Saturday, February 19, 2005

Democracy Isn't a Post Hoc Rationalization

Norman Geras has three posts on the "political amnesia" of those claiming "human rights . . . [and] regime change for democratization" are inauthentic justifications for the invasion of Iraq. I've said the same, supported by quotes from the President and other Administration officials. Geras provides a British perspective and quotes a Tony Blair speech:
The purpose in our acting is disarmament. But the nature of Saddam's regime is relevant in two ways. First, WMD in the hands of a regime of this brutality is especially dangerous because Saddam has shown he will use them. Secondly, I know the innocent as well as the guilty die in a war. But do not let us forget the 4 million Iraqi exiles, the thousands of children who die needlessly every year due to Saddam's impoverishment of his country - a country which in 1978 was wealthier than Portugal or Malaysia but now is in ruins, 60 per cent of its people on food aid. Let us not forget the tens of thousands imprisoned, tortured or executed by his barbarity every year. The innocent die every day in Iraq victims of Saddam, and their plight too should be heard.
And Geras spots a Bush speech I had missed:
The lives of Iraqi citizens would improve dramatically if Saddam Hussein were no longer in power, just as the lives of Afghanistan's citizens improved after the Taliban. The dictator of Iraq is a student of Stalin, using murder as a tool of terror and control, within his own cabinet, within his own army, and even within his own family.

On Saddam Hussein's orders, opponents have been decapitated, wives and mothers of political opponents have been systematically raped as a method of intimidation, and political prisoners have been forced to watch their own children being tortured.

America believes that all people are entitled to hope and human rights, to the non-negotiable demands of human dignity. People everywhere prefer freedom to slavery; prosperity to squalor; self-government to the rule of terror and torture. America is a friend to the people of Iraq. Our demands are directed only at the regime that enslaves them and threatens us. When these demands are met, the first and greatest benefit will come to Iraqi men, women and children. The oppression of Kurds, Assyrians, Turkomans, Shi'a, Sunnis and others will be lifted. The long captivity of Iraq will end, and an era of new hope will begin.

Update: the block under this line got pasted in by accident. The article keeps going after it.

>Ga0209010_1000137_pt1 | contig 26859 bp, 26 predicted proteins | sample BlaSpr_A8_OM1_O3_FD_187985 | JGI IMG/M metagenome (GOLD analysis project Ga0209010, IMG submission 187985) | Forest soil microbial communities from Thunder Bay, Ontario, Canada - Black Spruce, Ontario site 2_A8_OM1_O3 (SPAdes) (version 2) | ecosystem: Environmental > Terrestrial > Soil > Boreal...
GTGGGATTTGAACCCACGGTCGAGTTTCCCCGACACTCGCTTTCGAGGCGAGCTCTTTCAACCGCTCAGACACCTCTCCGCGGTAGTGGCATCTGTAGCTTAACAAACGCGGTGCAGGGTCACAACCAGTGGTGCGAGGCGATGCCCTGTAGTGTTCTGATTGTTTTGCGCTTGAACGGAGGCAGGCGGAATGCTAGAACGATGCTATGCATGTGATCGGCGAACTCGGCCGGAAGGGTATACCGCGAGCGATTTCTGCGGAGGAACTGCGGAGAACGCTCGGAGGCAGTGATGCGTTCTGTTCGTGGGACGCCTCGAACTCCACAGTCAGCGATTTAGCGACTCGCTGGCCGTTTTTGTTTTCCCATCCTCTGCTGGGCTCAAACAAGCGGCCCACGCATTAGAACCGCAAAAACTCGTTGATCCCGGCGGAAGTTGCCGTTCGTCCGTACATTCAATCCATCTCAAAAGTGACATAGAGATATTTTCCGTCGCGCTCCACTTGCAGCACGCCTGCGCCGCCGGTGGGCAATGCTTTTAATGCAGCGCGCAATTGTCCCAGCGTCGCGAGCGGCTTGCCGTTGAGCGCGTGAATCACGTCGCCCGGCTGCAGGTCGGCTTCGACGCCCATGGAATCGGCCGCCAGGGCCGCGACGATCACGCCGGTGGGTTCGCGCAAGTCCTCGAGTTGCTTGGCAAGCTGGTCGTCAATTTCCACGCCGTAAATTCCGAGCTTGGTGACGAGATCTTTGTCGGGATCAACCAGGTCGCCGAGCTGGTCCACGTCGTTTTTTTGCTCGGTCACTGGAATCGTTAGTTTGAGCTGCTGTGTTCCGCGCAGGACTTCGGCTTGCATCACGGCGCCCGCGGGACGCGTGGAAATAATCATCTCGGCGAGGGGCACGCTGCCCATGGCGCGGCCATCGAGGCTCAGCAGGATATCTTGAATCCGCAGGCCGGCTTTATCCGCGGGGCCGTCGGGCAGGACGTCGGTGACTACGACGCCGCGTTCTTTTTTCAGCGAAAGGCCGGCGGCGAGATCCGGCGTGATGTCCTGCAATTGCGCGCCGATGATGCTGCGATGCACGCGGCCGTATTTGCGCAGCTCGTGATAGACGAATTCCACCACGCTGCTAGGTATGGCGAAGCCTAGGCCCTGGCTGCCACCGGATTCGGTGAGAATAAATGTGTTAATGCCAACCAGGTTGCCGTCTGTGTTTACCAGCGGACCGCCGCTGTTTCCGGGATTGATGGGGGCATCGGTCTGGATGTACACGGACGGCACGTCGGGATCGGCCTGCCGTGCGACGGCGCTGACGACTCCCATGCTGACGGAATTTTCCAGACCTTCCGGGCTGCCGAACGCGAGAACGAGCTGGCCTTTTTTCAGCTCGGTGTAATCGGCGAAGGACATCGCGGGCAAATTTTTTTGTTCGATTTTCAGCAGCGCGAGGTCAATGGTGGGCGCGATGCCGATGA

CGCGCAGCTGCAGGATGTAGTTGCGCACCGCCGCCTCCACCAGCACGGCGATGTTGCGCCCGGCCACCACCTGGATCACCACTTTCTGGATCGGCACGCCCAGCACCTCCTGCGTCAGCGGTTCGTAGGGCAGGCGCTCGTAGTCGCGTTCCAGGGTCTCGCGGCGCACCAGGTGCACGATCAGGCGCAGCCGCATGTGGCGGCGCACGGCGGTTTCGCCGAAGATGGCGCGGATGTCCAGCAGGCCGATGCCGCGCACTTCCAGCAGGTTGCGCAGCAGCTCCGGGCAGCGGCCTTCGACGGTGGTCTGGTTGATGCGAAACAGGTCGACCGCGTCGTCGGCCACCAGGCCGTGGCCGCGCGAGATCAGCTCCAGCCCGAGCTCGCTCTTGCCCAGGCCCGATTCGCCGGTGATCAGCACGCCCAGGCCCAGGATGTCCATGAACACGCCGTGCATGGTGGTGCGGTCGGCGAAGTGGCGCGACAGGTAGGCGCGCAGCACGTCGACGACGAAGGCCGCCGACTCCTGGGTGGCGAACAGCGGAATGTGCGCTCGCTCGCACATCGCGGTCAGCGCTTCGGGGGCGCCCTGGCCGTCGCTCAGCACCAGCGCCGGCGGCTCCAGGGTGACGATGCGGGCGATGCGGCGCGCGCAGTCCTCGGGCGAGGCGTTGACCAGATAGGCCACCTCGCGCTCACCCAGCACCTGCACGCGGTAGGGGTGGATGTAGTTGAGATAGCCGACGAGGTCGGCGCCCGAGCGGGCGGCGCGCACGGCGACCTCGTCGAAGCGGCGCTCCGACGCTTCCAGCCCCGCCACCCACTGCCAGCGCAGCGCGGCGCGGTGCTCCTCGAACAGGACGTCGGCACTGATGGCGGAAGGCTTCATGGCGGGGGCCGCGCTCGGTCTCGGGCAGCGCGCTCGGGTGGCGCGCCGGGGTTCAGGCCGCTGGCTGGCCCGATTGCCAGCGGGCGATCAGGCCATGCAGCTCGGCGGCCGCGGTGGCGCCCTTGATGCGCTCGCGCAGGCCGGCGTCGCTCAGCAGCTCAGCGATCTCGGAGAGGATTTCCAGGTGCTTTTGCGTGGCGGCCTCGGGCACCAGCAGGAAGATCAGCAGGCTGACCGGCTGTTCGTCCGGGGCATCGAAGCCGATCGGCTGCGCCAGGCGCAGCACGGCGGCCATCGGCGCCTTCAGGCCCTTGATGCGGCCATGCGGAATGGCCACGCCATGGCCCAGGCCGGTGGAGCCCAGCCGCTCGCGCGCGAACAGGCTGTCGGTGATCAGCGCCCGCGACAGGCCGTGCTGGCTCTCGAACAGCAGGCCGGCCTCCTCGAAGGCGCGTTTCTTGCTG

Against those loudly contending "Bush lied," these pre-invasion quotes provide ample evidence that Bush and Blair accomplished exactly what they intended. To the relief of Iraqis and those who cherish freedom throughout the world.

Some liberals, such as Kurt Andersen, have seen the light, and now, "are being forced to grant the merest possibility that Bush, despite his annoying manner and his administration’s awful hubris and dissembling and incompetence concerning Iraq, just might—might, possibly—have been correct to invade, to occupy, and to try to enable a democratically elected government in Iraq." Ted Kennedy and the rest relive the 1960s only by closing their eyes to 21st Century visions, and corking their ears to Iraqi voices. And Geras reminds that these nay-sayers argue inconsistently:
even if democratization may have been a theme in official justifications for the war, it wouldn't have sufficed as a basis for the US and its allies going to war. But I haven't missed that point; it just wasn't my point. I did what I could to make it clear that I hadn't overlooked it by saying that '[f]or Bush and Blair these may have been secondary arguments'. But the context of my post was a set of recent anti-war statements which I linked to, and which do precisely suggest that the democratization justifications were after the event. Since that isn't true, it seems relevant to point out that it isn't true and to deploy the evidence.

An afterthought here. Don't many of the same critics who purvey this after-the-event argument also accuse George Bush of seeing himself heading a crusade on behalf of liberty? Right or wrong, the accusation doesn't sit well beside this charge of post hoccery.
Read all three posts.

(via Instapundit)


Vercingetorix said...

Don't many of the same critics who purvey this after-the-event argument also accuse George Bush of seeing himself heading a crusade on behalf of liberty? Right or wrong, the accusation doesn't sit well beside this charge of post hoccery..
Huh? Oh, so you're saying that you can't make one charge and then its opposite in the same breath?

Evidently somebody needs to brush up on their post-modern rhetorical skillz.../sarcasm

Anonymous said...

How much has Iraqi democratization cost us? and how is that little project going?